The Wisconsin Department of Workforce Development’s top leader has resigned after failing to find a way to address a backlog of tens of thousands of unemployment benefit claims
MADISON, Wis. — The state Department of Workforce Development’s top leader resigned Friday after failing to find a way to address a massive backlog of unprocessed unemployment benefit claims sparked by the coronavirus pandemic.
Democratic Gov. Tony Evers’ office said Caleb Frostman stepped down after the governor called for his resignation. Republicans have peppered Evers with criticism for months over the department’s inability to process tens of thousands of benefit claims that have been flowing in since the coronavirus took hold in the U.S. in March.
The state’s unemployment rate in August stood at 6.2%, compared with 8.4% nationally. According to the department, 713,508 weekly claims from nearly 1000,000 Wisconsin residents were in process as of Saturday.
States across the country have been facing similar claim backlogs as the pandemic left millions unemployed amid shutdowns aimed at slowing the virus’ spread. Washington state went so far as to call in the National Guard to help process applications.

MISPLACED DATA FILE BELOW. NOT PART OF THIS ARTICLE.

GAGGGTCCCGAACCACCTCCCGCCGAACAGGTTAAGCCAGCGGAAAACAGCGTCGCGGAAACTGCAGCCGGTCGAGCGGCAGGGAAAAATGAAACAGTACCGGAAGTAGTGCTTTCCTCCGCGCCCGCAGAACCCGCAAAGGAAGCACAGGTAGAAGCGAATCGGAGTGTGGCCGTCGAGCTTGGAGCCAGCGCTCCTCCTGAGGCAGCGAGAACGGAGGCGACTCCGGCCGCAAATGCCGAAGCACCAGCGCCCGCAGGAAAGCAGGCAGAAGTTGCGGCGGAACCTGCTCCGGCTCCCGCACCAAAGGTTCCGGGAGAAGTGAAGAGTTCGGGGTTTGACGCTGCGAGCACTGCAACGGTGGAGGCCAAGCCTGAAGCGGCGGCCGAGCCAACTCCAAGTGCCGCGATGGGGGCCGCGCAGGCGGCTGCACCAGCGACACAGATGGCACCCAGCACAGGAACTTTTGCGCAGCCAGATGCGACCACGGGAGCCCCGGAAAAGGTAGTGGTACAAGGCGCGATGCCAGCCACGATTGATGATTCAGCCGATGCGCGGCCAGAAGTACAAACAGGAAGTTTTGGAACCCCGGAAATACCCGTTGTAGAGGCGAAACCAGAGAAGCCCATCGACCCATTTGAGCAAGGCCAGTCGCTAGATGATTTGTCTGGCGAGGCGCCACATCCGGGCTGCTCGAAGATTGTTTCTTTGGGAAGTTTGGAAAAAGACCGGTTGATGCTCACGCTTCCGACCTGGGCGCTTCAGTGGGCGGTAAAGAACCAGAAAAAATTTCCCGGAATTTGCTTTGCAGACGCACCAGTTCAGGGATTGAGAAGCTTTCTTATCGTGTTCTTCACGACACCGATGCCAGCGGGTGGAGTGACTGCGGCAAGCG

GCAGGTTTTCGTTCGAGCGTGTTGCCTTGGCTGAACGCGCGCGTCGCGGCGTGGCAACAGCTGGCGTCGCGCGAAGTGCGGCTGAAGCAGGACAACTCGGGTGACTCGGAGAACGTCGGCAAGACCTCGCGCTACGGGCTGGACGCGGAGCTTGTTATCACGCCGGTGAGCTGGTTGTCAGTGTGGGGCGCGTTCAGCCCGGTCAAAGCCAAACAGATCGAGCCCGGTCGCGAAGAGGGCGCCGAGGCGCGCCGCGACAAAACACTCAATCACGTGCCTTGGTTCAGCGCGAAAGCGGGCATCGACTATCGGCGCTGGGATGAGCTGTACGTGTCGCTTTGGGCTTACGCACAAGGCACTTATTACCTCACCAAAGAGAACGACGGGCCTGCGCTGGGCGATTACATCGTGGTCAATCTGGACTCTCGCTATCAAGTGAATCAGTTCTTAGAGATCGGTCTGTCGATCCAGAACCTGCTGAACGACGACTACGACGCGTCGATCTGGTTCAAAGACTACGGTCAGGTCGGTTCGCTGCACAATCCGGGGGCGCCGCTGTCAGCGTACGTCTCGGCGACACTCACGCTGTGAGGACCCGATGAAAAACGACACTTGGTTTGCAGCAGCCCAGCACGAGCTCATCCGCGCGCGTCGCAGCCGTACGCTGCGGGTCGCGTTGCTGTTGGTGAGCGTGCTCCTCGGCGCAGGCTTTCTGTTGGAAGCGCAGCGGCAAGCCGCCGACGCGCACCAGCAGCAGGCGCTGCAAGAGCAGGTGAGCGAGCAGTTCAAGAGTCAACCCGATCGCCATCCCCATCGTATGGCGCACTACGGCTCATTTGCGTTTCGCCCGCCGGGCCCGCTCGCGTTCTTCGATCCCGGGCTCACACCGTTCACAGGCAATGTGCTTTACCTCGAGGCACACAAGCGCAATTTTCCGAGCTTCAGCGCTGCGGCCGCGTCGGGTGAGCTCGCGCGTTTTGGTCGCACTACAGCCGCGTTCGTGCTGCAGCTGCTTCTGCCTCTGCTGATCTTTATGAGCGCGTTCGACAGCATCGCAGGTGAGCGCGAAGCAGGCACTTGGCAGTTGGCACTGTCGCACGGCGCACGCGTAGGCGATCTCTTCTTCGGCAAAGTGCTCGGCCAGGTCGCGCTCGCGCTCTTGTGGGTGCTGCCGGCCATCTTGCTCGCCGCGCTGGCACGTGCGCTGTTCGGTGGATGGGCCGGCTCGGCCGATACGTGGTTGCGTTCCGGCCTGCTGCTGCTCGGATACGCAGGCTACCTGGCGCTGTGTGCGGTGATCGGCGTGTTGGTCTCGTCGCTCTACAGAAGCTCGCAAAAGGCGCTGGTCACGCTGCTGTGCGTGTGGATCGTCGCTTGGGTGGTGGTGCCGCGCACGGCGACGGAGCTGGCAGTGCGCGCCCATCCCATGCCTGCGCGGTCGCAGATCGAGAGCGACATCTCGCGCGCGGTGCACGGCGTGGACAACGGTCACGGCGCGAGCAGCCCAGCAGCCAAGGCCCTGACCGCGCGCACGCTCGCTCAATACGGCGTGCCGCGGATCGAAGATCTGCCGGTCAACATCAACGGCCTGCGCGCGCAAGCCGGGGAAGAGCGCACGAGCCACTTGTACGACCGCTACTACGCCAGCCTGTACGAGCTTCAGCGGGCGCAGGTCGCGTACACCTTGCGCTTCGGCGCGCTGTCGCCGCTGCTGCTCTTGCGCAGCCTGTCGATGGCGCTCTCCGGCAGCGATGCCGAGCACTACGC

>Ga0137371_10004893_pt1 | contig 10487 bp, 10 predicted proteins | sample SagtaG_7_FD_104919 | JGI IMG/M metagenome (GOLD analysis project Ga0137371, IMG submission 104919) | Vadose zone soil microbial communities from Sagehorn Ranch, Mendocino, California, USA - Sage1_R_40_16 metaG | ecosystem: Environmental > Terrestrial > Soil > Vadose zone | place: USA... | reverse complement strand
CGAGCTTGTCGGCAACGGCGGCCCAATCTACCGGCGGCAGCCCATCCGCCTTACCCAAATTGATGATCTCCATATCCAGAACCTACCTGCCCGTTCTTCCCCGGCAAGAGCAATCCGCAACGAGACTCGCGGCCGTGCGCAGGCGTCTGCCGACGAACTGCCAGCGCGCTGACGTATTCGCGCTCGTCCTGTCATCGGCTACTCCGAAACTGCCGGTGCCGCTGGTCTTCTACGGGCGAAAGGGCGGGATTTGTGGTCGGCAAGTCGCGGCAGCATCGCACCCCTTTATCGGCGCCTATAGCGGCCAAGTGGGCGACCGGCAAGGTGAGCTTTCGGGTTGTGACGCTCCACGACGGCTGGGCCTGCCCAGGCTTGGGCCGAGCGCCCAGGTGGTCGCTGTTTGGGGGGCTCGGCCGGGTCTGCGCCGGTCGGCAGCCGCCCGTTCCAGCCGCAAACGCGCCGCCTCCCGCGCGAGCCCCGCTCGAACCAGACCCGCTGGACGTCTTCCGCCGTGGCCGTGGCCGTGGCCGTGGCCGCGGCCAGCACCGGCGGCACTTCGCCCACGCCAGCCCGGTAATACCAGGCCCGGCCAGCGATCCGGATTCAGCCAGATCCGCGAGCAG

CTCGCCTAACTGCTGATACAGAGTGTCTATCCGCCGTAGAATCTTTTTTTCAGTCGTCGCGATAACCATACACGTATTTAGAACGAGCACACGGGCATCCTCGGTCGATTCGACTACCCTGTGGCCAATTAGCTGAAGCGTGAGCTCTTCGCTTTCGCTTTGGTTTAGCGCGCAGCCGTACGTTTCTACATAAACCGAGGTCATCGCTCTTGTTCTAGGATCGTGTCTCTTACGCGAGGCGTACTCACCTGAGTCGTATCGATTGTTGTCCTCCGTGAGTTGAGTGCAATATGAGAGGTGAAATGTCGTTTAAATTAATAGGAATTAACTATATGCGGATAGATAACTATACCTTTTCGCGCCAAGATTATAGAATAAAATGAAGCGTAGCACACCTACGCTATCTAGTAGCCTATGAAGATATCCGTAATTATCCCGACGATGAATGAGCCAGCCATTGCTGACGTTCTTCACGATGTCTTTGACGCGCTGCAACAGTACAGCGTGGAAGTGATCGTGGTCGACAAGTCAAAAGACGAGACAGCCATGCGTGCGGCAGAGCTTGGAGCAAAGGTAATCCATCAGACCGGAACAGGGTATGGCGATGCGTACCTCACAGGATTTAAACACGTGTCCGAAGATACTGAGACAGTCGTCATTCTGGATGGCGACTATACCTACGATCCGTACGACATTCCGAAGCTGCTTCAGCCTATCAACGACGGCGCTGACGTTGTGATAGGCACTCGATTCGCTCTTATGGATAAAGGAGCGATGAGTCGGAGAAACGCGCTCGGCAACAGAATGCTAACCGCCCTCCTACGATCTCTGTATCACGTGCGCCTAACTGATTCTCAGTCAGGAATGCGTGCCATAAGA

Evers noted that more than 130 Department of Workforce Development employees have been reassigned to handle claims, bringing the total number of employees working on them to 1,500, up from 600. He said the agency’s technology is antiquated and claims have been slowed by Republican-created eligibility restrictions. But he said he has to make a change at the top of the department.
“People across our state are struggling to make ends meet,” the governor said. “We have continued to add additional resources to support the DWD, but it is clear we must have change if we are going to address these problems to get folks their benefits faster.”
Department of Corrections Deputy Secretary Amy Pechacek will lead the department until Evers appoints a new secretary, the governor said.
Messages left at the DWD seeking comment from Frostman or other officials weren’t immediately returned.
Aides for the Legislature’s GOP leaders, Assembly Speaker Robin Vos and Senate Majority Leader Scott Fitzgerald, didn’t immediately respond to messages seeking comment.
Republican state Sen. Chris Kapenga issued a news release in which he called Frostman another “stain” on Evers’ ability to choose effective leaders.
“I hope for the sake of the nearly 100,000 people who haven’t received their unemployment checks that the new Secretary-designee fixes this disaster quickly,” Kapenga said.
The Senate refused to confirm Evers’ agriculture secretary, Brad Pfaff, last year, effectively firing him. Republicans were outraged after Pfaff criticized them for not releasing more money to fund mental health and suicide prevention services for farmers. It was the first time the Senate had ousted a Cabinet appointee since at least 1987.
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